It is not clear from your statement whether the proof is to strictly use induction on some variable such as the number of characters or some more general kind of induction.
Here is how I would do it. The definition of a well formed formula (wff) is almost always defined recursively. Your problem statement apparently uses something like this definition:
- All propositional variables (such as $p$, $p1$, $p2$, etc.) are wffs.
- If $\mathcal A$ is a wff then so is $(\mathcal A)$.
- If $\mathcal A$ and $\mathcal B$ are wffs then so are $\mathcal A\land\mathcal B$ and $\mathcal A\lor\mathcal B$.
- A statement is a wff if and only if it can be determined to be so by means of rules 1, 2, and 3.
(Note that a complete definition of wff would also include $\lnot\mathcal A$, $\mathcal A\implies\mathcal B$, and $\mathcal A\equiv\mathcal B$, and perhaps some others depending on your particular logical structure, but these are excluded in your problem.)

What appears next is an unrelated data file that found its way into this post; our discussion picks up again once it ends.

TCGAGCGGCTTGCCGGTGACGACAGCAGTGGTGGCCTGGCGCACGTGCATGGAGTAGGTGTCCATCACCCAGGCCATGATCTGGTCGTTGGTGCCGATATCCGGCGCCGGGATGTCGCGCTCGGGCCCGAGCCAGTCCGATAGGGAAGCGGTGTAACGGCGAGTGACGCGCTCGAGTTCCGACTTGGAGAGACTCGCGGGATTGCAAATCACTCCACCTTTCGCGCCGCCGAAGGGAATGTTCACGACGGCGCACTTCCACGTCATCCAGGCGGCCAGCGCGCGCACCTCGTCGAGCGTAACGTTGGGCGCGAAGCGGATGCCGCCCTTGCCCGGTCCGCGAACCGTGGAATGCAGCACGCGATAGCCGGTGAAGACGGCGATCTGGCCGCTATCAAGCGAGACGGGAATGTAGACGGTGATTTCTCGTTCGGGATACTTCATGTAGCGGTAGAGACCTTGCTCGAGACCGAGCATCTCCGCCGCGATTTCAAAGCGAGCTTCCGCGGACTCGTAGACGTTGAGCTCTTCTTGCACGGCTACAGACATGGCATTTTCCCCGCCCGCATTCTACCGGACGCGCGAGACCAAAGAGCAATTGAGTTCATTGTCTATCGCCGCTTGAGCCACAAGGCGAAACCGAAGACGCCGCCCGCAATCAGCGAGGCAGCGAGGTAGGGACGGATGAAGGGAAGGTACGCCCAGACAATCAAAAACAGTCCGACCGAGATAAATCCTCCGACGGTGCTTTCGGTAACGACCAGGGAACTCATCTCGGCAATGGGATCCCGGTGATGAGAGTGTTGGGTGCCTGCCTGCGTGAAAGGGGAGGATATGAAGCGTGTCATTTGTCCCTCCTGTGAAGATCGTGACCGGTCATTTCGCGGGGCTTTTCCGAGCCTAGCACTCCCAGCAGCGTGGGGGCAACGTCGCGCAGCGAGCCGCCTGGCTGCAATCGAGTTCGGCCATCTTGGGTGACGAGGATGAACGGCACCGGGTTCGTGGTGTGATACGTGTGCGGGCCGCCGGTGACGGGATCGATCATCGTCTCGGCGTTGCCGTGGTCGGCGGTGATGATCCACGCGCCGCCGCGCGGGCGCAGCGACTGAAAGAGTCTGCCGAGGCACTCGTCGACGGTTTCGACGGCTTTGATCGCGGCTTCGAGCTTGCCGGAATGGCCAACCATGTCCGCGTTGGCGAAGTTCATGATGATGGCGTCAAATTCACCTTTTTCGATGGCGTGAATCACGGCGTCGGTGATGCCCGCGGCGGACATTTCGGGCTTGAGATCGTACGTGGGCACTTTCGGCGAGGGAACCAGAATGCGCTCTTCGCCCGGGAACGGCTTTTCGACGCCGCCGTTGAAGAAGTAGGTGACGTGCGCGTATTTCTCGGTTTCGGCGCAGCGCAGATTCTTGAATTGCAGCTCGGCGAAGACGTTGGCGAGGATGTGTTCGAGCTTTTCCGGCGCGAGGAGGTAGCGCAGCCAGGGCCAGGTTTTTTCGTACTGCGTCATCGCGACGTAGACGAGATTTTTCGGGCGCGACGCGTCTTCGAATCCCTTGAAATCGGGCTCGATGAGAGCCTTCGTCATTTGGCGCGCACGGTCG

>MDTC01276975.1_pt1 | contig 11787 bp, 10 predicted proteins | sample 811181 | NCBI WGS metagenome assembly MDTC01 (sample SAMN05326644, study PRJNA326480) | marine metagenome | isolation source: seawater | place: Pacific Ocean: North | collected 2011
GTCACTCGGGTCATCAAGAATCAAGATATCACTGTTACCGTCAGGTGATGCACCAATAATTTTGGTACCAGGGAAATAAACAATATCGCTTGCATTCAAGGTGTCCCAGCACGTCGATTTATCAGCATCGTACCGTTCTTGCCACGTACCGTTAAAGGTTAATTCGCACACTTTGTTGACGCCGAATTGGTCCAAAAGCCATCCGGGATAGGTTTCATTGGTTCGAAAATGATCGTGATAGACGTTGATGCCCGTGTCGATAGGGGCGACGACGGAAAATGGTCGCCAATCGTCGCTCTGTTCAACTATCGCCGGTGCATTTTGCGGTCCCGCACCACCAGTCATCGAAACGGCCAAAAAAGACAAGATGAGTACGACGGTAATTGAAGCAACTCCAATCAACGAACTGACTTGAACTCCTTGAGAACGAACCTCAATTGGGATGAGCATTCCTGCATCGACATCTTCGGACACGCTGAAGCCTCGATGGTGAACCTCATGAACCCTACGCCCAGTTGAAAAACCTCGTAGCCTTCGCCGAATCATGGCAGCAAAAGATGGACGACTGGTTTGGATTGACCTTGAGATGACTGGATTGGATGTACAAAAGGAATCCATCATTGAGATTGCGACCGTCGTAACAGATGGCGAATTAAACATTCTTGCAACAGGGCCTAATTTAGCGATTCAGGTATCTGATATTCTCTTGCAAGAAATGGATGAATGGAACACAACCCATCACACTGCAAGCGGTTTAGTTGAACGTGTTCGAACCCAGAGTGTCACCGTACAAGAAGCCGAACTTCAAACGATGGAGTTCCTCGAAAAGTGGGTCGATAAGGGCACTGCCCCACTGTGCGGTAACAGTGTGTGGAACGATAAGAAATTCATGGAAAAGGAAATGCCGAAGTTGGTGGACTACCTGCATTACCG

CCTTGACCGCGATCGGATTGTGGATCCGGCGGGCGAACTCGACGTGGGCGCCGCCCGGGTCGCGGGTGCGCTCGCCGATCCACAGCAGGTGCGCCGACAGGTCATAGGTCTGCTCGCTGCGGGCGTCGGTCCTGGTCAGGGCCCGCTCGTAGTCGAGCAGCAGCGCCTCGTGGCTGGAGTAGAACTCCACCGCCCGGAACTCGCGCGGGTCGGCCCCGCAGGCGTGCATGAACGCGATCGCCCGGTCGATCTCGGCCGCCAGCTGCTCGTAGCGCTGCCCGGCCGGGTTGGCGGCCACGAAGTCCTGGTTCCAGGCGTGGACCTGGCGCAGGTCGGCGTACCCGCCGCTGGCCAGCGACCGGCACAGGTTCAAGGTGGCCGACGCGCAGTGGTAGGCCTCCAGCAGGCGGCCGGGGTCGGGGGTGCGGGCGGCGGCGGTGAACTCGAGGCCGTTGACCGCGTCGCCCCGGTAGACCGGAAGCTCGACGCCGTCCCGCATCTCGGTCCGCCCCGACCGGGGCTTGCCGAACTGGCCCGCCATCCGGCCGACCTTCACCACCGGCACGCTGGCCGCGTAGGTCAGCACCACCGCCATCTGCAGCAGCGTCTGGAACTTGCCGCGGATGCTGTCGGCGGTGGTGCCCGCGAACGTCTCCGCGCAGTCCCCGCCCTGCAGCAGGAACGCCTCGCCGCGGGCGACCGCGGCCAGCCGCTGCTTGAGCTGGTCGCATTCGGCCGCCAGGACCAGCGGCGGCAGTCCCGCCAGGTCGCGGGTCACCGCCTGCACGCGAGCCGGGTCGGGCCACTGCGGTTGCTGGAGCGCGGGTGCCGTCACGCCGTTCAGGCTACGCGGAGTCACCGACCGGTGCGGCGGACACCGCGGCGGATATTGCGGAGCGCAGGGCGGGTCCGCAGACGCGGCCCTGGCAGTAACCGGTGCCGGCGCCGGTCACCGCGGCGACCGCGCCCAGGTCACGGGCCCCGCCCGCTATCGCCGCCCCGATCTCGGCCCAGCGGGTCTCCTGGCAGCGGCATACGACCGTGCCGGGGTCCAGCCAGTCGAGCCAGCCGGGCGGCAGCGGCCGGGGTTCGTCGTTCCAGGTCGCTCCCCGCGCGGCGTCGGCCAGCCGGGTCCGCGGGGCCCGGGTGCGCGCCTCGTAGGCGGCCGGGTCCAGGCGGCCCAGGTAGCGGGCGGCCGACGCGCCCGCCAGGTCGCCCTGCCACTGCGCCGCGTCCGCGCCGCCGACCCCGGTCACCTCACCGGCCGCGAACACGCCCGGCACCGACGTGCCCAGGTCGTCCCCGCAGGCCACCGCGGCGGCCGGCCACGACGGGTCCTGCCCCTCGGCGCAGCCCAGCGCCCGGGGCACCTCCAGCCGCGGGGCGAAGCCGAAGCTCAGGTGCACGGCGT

Then use induction on this (or the actual) definition. First show your problem is true for all propositional variables, then for wffs in parentheses, then for conjunctions and disjunctions.
If you need an actual variable to do induction on, note that each of those rules in the definition of a wff adds to the number of characters in the formula. You can then do induction on the number of characters in the formula. Use the induction
- Show the statement is true for $n=1$ (statement letters).
- Show that if the statement is true for all $k<n$ then it is true for $n$ (using definition rules 2 and 3).
In my first version, you could say $n$ is the number of applications of the rules for a wff. There are multiple ways to do the induction: pick the one that works best for you and the details of your class.
Is this clear?